Now when you want to access a service, the client program you use builds what we call an “authenticator,” which contains your user name and the network address of your workstation. The client encrypts the authentication object with the session key returned by Charon, which is the corresponding session key when he authenticates to Charon.

AUTHENTICATOR - {username:address} K_session

After the client has constructed the authentication object, it will be sent to the server together with the bill. At this time, the server can not decode the authentication object because it has not got the callback key and the key is stored in the bill. Therefore, the server must decode the bill first

After decoding the ticket, the server will obtain the following information:

  • Bill effective time and creation time
  • Name of the owner of the note
  • Network address corresponding to bill owner
  • session key

The server first checks whether the bill has expired. If it is good, then the server decodes the corresponding authentication object with the session key. If it can be decoded successfully, the server will obtain the user name and network address, and then the server will compare the obtained user name and network address with the corresponding information in the ticket, and then send it together with the bill and authentication object Compare the user name with the network address. If everything is correct, the server can confirm that the person who sends the bill is indeed the owner of the bill

In my opinion, session key authentication object can solve the problem of bill reuse

Euripides: maybe, I’m still confused. To use this method, I have to build the authentication object corresponding to the service

Athena: No, you need not only the authentication object, but also the correct ticket. If there is no ticket, only the authentication object is meaningless, because you can’t get the session key before decoding the ticket, and you can’t decode the authentication object without the session key.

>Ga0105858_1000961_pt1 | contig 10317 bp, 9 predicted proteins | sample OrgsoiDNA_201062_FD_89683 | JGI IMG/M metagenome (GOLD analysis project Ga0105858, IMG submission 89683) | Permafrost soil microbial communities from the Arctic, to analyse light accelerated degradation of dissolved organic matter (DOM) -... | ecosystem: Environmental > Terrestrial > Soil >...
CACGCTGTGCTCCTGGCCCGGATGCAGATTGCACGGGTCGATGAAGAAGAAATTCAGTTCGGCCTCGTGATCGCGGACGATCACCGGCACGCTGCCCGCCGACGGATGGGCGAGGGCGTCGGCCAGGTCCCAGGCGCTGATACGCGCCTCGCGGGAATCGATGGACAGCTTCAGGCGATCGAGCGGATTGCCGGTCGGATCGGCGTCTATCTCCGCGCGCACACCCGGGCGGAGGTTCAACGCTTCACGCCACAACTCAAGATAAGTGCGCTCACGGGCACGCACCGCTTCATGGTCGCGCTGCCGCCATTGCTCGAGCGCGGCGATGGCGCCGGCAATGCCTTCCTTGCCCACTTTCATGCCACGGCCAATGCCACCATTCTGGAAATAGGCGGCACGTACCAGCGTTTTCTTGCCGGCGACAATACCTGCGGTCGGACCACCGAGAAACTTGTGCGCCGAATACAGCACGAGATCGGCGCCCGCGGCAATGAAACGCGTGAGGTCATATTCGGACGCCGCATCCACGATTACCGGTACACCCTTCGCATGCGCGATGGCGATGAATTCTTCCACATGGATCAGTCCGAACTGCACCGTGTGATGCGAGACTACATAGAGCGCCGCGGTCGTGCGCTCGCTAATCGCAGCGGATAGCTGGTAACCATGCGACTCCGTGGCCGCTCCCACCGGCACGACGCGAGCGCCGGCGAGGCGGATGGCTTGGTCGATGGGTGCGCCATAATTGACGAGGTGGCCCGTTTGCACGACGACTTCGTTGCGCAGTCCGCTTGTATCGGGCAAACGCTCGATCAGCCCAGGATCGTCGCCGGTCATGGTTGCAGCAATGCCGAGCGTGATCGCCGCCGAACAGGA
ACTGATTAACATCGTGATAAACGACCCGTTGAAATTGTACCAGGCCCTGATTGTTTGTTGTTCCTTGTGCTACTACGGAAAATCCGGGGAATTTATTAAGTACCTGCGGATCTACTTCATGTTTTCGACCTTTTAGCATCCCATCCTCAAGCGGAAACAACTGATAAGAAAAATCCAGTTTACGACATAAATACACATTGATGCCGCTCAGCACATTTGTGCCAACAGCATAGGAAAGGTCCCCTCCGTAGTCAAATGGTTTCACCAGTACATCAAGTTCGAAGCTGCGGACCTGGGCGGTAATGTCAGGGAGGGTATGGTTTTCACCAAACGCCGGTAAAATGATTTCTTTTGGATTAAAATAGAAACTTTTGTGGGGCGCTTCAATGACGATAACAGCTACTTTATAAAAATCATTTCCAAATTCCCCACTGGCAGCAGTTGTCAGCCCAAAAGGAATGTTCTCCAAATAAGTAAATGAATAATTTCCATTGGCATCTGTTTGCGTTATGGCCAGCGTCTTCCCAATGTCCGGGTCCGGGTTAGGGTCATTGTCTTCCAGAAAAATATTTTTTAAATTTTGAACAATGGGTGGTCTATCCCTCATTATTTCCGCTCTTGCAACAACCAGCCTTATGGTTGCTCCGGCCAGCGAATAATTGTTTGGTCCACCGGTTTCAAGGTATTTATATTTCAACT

Euripides: I know that, but you also said that when a client program requests the server, it will send the authentication object along with the ticket

Athena: Yes, I said that

How do you stop euride and me from stealing the ticket? I’m sure I can do this through the program. If I can steal the authentication object and the ticket at the same time, then I can use these two information to change the address and user name of my workstation to disguise the request before the bill expires, right?

Athena: Yes, I’m so disappointed

Euripides: wait, it’s no big deal. The ticket can be reused before expiration, but this does not mean that the authentication object can also be reused. If we design a scheme that only allows authentication objects to be used once, is there no problem

Athena: Yes, probably. Let’s talk about this process again. The client builds an authentication object and sends it to the server along with the ticket. You have copied and stolen a copy of the ticket and authentication object, but the ticket and authentication object have arrived at the server before you can send it to the server. If the authentication object can only be used once, the ticket and authentication object you copied will not work, and you will fail when you try to authenticate